JAKARTA - Jakarta Governor Joko Widodo is the most popular presidential contender but you wouldn't know that from watching television in the capital.
The major television stations in Jakarta routinely ignore him in their coverage. They do, however, run political advertisements accusing him of abandoning Jakarta after less than two years as governor of the city to be the presidential candidate of the Indonesian Democratic Party - Struggle (PDI-P).
In the battle for the hearts and minds of millions of Indonesian voters in the legislative elections next week, politically inclined media owners are milking their control of television, whose reach extends to the remote corners of Indonesia, from Sabang in Aceh in the west to Merauke in Papua in the east.
Even before the start of campaigning on March 15, television stations were carrying advertisements of their bosses who are contesting the presidential polls in July, featuring them on talk shows and providing longer airtime for their campaigns.
Regulators have already issued a warning letter to eight stations, namely RCTI, MNC TV, Global TV, TV One, ANTV, Metro TV, SCTV and Indosiar. The Indonesian Broadcasting Commission (KPI) on Monday cited these stations for devoting too much airtime to parties aligned to their owners.
KPI deputy chief Idy Muzayyad said the stations breached the rule disallowing more than 10 slots a day to any one party and were "being counter-productive" in carrying hostile ads. One example is the leaked videos of presidential contender Aburizal Bakrie on holiday on the Maldives with two starlets, each separately holding teddy bears, broadcast on two TV stations linked to his rivals. To many observers, they were not so much a news expose as a politically motivated smear campaign.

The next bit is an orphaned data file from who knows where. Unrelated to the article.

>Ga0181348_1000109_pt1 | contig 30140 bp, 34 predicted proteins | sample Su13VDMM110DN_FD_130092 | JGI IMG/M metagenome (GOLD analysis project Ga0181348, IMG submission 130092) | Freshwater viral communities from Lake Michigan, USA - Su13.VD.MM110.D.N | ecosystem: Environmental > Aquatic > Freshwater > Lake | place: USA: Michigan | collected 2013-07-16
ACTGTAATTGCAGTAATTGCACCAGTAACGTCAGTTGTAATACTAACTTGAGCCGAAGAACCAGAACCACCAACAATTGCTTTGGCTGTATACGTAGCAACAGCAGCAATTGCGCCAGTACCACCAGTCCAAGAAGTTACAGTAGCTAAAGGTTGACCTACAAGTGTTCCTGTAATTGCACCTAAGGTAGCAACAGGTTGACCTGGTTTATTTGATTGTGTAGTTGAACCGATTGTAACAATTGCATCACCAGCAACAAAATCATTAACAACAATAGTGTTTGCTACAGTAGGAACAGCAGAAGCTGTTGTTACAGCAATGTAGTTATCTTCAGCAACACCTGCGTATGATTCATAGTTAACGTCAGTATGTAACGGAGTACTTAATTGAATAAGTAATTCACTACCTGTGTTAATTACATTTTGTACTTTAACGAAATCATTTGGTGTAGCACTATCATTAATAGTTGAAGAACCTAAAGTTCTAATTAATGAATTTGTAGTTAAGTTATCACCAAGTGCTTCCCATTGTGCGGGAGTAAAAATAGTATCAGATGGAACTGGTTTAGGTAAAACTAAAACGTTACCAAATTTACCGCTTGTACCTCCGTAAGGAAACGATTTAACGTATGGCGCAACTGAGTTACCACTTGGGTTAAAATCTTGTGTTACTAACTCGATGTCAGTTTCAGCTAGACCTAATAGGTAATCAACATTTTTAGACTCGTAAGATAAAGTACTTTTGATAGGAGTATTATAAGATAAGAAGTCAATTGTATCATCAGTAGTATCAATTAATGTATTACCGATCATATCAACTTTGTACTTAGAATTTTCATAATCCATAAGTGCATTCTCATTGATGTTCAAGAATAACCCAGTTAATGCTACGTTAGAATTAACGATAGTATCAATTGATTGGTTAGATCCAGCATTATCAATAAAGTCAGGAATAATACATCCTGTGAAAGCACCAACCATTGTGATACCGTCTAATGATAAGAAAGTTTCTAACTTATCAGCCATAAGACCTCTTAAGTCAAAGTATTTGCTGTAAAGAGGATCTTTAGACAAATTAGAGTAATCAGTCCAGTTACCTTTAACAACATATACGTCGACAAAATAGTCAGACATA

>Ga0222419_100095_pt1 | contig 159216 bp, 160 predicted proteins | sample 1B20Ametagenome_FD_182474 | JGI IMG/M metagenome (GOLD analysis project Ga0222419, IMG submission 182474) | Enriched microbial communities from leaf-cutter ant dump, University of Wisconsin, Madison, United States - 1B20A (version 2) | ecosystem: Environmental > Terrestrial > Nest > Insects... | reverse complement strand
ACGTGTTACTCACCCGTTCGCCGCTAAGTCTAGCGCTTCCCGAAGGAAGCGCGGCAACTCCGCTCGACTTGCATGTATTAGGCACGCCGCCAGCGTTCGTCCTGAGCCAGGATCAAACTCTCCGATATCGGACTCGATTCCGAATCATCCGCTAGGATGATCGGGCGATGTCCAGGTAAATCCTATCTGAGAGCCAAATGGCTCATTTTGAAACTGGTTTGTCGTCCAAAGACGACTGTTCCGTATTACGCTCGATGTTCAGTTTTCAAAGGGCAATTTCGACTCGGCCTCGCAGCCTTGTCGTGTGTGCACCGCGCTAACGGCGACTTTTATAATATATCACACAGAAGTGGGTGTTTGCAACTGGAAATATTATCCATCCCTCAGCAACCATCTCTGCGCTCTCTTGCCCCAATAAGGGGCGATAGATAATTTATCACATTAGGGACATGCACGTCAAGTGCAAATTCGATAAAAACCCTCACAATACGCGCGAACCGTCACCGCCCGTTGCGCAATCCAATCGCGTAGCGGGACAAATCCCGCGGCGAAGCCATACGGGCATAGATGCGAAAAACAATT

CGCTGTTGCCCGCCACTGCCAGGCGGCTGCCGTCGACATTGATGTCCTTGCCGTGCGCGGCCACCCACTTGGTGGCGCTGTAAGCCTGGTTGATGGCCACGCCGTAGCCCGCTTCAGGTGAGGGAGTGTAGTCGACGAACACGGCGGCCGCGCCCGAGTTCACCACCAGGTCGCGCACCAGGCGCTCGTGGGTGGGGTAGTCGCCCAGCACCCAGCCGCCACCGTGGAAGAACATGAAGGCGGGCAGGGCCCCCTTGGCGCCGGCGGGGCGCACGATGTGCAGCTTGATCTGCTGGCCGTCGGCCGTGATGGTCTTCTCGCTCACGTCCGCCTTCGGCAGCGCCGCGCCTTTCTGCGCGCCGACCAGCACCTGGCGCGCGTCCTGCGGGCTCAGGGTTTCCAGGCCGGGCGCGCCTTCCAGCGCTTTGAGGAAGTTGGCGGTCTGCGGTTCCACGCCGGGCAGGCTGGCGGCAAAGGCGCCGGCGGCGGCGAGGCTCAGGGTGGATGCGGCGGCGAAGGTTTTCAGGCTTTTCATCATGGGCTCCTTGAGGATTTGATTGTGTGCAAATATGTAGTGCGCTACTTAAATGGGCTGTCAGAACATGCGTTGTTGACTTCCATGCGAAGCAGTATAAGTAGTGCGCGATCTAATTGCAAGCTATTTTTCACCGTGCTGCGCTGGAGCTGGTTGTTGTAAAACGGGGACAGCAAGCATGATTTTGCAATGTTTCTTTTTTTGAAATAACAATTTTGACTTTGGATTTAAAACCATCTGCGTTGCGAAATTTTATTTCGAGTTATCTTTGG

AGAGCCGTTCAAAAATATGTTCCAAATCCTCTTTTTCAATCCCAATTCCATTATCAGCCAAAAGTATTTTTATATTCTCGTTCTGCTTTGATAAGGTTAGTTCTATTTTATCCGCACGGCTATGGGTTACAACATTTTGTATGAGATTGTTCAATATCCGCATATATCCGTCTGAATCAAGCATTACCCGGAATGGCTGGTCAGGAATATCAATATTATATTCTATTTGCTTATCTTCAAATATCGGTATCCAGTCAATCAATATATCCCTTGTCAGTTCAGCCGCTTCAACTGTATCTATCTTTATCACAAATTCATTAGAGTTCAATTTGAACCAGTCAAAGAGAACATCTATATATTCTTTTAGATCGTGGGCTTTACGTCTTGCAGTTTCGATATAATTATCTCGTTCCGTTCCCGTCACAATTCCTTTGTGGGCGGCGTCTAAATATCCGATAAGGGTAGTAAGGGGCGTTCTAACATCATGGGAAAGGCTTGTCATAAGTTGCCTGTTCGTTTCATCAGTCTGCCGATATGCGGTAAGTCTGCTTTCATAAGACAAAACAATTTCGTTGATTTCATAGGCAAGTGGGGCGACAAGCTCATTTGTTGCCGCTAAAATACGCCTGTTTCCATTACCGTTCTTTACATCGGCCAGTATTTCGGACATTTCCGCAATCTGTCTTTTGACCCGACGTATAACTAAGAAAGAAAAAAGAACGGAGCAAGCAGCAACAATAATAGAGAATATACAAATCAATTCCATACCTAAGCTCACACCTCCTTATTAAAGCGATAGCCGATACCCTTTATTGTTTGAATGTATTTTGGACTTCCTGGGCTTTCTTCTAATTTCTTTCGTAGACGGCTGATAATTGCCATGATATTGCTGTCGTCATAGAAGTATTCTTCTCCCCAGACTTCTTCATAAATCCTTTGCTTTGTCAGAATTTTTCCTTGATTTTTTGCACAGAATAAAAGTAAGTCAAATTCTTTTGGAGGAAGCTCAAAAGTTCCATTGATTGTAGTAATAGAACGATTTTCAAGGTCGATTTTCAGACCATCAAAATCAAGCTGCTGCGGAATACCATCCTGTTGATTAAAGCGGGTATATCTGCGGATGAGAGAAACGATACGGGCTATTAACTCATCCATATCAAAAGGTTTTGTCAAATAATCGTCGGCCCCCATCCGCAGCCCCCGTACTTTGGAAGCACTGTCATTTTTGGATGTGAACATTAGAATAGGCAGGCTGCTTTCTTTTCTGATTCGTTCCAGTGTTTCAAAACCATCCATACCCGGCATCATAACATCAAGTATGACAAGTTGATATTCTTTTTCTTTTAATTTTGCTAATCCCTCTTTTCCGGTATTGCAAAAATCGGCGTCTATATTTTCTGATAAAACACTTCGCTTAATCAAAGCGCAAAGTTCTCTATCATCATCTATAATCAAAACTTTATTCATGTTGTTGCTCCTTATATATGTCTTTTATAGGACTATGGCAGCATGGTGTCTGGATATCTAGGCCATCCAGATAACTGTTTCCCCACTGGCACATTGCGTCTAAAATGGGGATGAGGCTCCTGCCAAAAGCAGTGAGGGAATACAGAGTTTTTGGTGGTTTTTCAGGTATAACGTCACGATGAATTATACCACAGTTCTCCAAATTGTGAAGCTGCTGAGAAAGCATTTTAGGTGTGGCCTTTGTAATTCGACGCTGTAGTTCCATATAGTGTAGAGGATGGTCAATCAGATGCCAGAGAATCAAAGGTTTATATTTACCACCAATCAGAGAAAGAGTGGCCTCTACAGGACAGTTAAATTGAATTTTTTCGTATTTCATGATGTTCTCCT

Media watchers cite two television stations that have blatantly campaigned for their owners: TV One, controlled by Mr Aburizal, who is Golkar chairman, and news channel Metro TV owned by Mr Surya Paloh, chairman of the National Democratic Party (NasDem), which was established in July 2011.
TV One devotes more airtime to Golkar and Mr Aburizal compared to other parties and presidential candidates. Similarly Metro TV lavishes airtime on Mr Surya, who also aspires to be a presidential contender, and his fellow NasDem politicians. The channel splashes longer footage of NasDem rallies daily and holds talk shows with NasDem politicians on the panels.
Meanwhile, MNC television network, owned by the Hanura Party's chief patron and vice-presidential candidate Hary Tanoesoedibjo, is busy promoting the party and its presidential candidate Wiranto.
MNC spokesman Arya Sinulingga said its newsrooms are independent and that "we report news about all political parties every day".
The print media is equally partial to its owners. Media Indonesia, owned by Mr Surya, reports widely on NasDem, while the Rakyat Merdeka daily gives a positive spin on its owner, Mr Dahlan Iskan, a presidential aspirant from the Democratic Party of President Susilo Bambang Yudhoyono.
"These two newspapers always report favourably about their owners," said Mr Muzayin Nazaruddin of the Media Care Society at a discussion on the media at the Indonesian Press Council on Wednesday.